The story of “Short Life of Francis Macomber” is filled with many unsaid tensions, fears, desires, and attractions between the characters. The narrative is given in a third person omniscient with some instances of unreliable interior monologue presentation through the perspective of the two key male characters; Francis Macomber and Robert Wilson. At the moment in the narrative the unsaid words of Macomber, “He is a good lion, isn’t he?” became unclear to me; however, later in the narrative, the concept was elaborated.
From these unsaid words, I could not understand why Margot, Macomber’s wife cook only look at these men as stranger whereas on was his husband Macomber and his friend. However, later in the narrative, it becomes clear that Margot’s worry and strange look resulted from her disbelief. “Francis Macomber was very tall, very well built if you did not mind that length of bone, dark, and his hair cropped like an oarsman, rather thin-lipped, and was considered handsome. He was dressed in the same sort of safari clothes that Wilson wore except that he was new, he was thirty-five years old, kept himself very fit, was good at court games, had some big-game fishing records.”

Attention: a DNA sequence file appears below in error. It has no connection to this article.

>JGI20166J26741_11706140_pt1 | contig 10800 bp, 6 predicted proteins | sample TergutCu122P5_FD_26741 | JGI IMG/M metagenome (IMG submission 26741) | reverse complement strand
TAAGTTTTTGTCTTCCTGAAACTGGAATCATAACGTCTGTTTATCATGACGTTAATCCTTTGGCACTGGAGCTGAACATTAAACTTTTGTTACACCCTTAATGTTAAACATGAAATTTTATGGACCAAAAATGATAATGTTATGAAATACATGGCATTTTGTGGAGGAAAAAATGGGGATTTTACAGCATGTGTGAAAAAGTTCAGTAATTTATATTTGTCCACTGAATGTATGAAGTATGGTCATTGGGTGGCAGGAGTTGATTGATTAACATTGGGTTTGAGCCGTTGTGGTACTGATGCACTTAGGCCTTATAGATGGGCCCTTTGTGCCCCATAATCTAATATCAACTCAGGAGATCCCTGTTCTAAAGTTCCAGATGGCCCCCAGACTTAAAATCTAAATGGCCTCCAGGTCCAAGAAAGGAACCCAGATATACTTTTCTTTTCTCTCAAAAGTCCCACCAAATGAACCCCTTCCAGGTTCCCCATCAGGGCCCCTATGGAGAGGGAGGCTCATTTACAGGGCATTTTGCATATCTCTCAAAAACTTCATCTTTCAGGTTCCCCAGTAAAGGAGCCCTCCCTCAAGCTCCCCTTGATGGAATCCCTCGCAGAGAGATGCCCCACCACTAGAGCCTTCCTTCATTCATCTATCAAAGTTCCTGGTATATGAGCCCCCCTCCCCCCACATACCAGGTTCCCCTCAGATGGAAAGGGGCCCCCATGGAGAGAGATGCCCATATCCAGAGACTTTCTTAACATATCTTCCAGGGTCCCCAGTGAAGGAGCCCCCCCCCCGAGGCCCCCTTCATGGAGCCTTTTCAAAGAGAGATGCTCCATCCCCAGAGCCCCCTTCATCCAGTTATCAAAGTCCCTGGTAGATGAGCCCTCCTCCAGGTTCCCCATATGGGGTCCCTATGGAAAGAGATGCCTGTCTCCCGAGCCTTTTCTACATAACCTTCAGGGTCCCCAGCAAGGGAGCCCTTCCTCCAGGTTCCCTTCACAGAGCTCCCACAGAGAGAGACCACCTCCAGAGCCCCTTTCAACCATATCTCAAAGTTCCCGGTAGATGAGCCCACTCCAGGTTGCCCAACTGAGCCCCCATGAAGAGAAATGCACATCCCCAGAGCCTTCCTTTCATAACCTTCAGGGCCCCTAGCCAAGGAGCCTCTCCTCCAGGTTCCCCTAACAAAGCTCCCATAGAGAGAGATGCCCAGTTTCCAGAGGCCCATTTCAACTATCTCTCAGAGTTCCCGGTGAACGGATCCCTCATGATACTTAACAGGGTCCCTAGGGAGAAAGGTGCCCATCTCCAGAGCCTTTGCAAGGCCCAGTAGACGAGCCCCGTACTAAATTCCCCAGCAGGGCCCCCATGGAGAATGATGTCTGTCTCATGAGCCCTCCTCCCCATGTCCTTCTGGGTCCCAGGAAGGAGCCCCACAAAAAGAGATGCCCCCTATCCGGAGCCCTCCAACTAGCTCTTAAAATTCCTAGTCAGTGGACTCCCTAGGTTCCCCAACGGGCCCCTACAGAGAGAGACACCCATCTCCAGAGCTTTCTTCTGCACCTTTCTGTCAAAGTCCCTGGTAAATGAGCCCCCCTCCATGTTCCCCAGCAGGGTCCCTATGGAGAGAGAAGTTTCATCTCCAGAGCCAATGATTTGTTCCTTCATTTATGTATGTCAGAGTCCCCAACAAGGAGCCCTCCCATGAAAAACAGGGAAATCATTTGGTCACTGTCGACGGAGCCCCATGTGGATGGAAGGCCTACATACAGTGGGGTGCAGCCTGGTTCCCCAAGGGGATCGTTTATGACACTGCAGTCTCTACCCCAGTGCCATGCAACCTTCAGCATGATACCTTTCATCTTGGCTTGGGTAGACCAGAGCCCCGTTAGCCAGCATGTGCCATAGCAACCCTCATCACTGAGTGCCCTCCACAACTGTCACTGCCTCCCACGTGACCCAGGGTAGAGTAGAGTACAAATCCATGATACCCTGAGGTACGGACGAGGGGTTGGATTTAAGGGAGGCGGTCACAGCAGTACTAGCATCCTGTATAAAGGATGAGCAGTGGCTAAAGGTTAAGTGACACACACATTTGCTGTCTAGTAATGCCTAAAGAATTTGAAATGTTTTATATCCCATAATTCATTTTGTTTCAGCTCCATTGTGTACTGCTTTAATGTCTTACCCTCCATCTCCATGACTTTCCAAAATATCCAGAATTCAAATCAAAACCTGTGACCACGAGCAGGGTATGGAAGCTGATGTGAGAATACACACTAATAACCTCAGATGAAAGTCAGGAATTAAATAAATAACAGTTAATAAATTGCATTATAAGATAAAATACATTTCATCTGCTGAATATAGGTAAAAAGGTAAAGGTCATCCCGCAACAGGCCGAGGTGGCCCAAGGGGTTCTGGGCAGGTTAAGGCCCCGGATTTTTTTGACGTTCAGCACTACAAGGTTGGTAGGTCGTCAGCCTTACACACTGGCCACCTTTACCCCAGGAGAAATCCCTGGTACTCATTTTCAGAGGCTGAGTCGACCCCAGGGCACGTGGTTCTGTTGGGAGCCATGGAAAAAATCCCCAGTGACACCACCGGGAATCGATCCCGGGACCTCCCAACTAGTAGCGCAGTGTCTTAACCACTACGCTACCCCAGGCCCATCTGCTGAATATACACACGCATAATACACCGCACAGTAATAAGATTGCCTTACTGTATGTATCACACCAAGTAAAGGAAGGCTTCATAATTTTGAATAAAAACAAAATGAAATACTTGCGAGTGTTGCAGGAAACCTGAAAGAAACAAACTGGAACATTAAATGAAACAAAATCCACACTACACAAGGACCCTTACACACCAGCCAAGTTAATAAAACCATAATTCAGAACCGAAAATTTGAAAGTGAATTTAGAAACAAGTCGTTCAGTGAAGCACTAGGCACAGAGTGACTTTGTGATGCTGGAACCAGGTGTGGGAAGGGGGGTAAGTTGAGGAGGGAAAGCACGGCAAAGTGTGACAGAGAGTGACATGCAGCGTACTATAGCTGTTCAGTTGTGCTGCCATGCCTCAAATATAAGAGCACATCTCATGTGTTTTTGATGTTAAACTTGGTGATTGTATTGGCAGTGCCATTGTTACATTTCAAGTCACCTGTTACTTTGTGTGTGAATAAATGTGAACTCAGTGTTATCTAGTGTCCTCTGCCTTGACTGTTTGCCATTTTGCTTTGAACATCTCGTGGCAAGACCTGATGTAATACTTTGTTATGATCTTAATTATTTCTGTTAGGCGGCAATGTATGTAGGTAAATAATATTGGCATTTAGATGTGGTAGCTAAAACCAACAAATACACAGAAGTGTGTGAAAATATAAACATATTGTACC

From the above quote, it is clear that we get to understand why Margot stared at the conversing men with a strange thought and looked. The quote is providing a glimpse of what people perceived Macomber to be. The man Macomber is a good-looking and sporty man; however, his new clothes made him unique among others. These clothes are too crisp and clean; therefore, instead of resembling a seasoned hunter, Macomber looks like a model in Ralph Lauren Commercial. This was the reason as to why his wife stared at them as if he doesn’t know him.
In the short story, characters like Margot keep their thoughts and feelings silent with the aim of investigating the truth or as a concern of disbelief caused. However, the feeling is revealed in the physical appearance, body cues, and facial expressions. This gives a chance to the other people to read the sentiments on the faces and make interpretations without a mention of words.
Hemingway, E. (1984). The Short Happy Life of Francis Macomber and Other Stories. Text and Study Aids. Ernst Klett Sprachen.